Parent-adolescent relationships’ influence on psychological functioning

August 13th, 2022 by dayat Leave a reply »

As a New York psychologist, I am aware that most research regarding families and adolescents has focused on the transformations of parent-child relationships during adolescence and whether these relationships are significant for adolescent development (Collins and Laurens, 2004). Key areas of influence are autonomy, identity, and morality. Authoritative families have been consistently linked to behaviors generally considered to indicate positive adjustment.

Providing therapy in New York,Guest Posting it is important to understand that, in addition to impacting adolescent development, parent-child relationships may serve as moderating and mediating factors in adolescent problem behaviors (Collins and Laurens, 2004; Micucci, 1998). For example, weak or insecure attachments to parents may lead children to associate with negative peer groups, which can then lead children to problem behaviors (Micucci, 1998). An increase in parental strictness and decrease in the adolescent’s perception of decision-making opportunities have been shown to be correlated with a stronger orientation toward one’s peers (Fuligni and Eccles, 1993). This engagement in deviant or risky behaviors then elicits negative responses from parents such as ostracization of the adolescent or attempts to control the adolescent (Micucci, 1998). This then reinforces poor attachments to parents as the adolescent begins to feel misunderstood and then begins to resist his parent’s efforts to control his behavior. When providing therapy in New York, I can help you address and remedy these complex and delicate processes with your child as a New York psychologist.

During therapy in New York, when considering adolescent development, it is important to take in to consideration contextual and cultural variations among families regarding parenting styles, communication, and conflict (Collins and Laursen, 2004). This is especially important as a practicing New York psychologist as it is an area with such diversity. For example, conflict appears to be more common in both North America and Europe than in Asia (Fuligni, 1998). The parenting style that has been found to be most closely aligned with parent-child conflict in North American research is authoritarian parenting (Rohner and Pettengill, 1985). As a New York psychologist, I know that differences exist in the perception of parenting practices. Cultural differences in the interpretation of parent-adolescent relationships may be more apparent in immigrant families in which parents and children have acculturated differently (Fuligni, 1998). Despite cultural and ethnic differences, studies have demonstrated that characteristics of parenting styles are consistently correlated with certain aspects of adolescent development (Steinberg, 2001).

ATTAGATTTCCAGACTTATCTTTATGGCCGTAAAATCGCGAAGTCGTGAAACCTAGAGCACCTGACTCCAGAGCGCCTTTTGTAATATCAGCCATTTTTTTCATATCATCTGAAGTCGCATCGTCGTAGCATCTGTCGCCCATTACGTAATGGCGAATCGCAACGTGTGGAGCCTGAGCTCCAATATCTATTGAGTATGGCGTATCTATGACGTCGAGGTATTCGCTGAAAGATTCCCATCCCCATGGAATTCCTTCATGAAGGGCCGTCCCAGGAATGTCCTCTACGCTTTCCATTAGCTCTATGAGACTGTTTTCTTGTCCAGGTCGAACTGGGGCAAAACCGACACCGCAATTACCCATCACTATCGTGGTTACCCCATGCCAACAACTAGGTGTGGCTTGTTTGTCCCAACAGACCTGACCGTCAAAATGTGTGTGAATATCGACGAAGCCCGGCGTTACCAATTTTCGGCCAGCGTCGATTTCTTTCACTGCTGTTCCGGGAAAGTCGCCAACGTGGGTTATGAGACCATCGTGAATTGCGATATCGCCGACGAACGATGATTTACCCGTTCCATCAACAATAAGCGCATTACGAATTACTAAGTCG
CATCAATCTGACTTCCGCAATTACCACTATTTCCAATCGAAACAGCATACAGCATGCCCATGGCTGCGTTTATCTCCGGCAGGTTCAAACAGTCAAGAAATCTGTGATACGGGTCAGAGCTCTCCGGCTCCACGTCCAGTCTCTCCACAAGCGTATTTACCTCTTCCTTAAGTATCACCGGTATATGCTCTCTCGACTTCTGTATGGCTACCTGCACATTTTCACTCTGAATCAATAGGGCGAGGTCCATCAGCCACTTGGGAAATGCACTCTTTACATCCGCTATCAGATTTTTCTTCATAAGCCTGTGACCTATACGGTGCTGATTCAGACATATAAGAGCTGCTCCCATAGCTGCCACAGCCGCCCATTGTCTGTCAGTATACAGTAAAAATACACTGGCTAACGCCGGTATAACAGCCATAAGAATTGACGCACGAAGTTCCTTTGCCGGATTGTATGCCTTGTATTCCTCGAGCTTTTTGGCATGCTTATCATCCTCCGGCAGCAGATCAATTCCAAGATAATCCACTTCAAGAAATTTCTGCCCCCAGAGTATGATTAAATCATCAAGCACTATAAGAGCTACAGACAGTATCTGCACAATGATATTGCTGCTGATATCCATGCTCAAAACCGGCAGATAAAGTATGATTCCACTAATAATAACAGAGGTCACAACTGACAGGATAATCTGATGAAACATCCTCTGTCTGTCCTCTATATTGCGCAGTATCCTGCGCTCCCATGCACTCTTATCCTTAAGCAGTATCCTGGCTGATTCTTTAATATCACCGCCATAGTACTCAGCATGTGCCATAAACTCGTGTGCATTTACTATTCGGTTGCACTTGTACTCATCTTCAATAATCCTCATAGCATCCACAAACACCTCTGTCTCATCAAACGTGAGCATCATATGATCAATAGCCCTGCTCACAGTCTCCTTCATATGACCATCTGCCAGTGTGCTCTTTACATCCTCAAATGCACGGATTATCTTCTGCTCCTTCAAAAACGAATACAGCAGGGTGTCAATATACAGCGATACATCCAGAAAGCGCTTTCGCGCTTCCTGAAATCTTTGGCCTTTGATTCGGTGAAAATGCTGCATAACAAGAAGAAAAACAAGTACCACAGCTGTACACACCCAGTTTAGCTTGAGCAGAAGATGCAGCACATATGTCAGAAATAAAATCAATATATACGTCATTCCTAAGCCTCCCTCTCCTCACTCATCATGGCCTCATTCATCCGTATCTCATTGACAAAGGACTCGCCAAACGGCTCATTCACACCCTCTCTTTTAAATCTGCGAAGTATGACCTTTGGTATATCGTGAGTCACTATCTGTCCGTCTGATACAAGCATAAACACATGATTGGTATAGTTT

The influence of parent-child relationships on adolescent development has been well-studied and documented in the literature; however, limitations exist. To understand the impact of these relationships on adolescent development in more detail, researchers need to broaden the construct of adolescent outcomes from autonomy, moral development, and identity to include other measures of adolescent development (Collins and Laursen, 2004). Researchers should incorporate interpersonal competencies and developmental changes into research designs rather than relying solely on adolescent age. This would help to understand the interplay between adolescent growth and change as well as the nature and developmental significance of relationships with parents. Developmental level, rather than only age, is an important factor to consider when practicing therapy in New York. The literature has begun to explain that parent-adolescent relationships are moderators and mediators of these other important adolescent factors such as peers (Micucci, 1998), romantic relationships (Maguen and Armistead, 2006), school performance (Steinberg et al., 1992), and delinquency and substance abuse (Grotevant and Cooper, 1998) but has not fully explained how.

Written by Dr. Cortney Weissglass as part of Clinical Research Project submitted to the Faculty of the American School of Professional Psychology of Argosy University, Washington, DC Campus, in partial fulfillment of the requirements for the degree of Doctor of Psychology in Clinical Psychology. Dissertation chair: Ann Womack, PhD and Member: Jennifer McEwan, PhD. August, 2010.


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